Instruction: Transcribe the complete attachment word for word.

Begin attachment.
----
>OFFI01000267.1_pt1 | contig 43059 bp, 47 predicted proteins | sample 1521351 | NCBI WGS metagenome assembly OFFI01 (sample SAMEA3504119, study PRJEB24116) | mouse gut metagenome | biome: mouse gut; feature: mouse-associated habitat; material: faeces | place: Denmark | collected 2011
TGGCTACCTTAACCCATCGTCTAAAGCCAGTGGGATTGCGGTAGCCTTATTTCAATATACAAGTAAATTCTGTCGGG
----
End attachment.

>OFFI01000267.1_pt1 | contig 43059 bp, 47 predicted proteins | sample 1521351 | NCBI WGS metagenome assembly OFFI01 (sample SAMEA3504119, study PRJEB24116) | mouse gut metagenome | biome: mouse gut; feature: mouse-associated habitat; material: faeces | place: Denmark | collected 2011
TGGCTACCTTAACCCATCGTCTAAAGCCAGTGGGATTGCGGTAGCCTTATTTCAATATACAAGTAAATTCTGTCGGG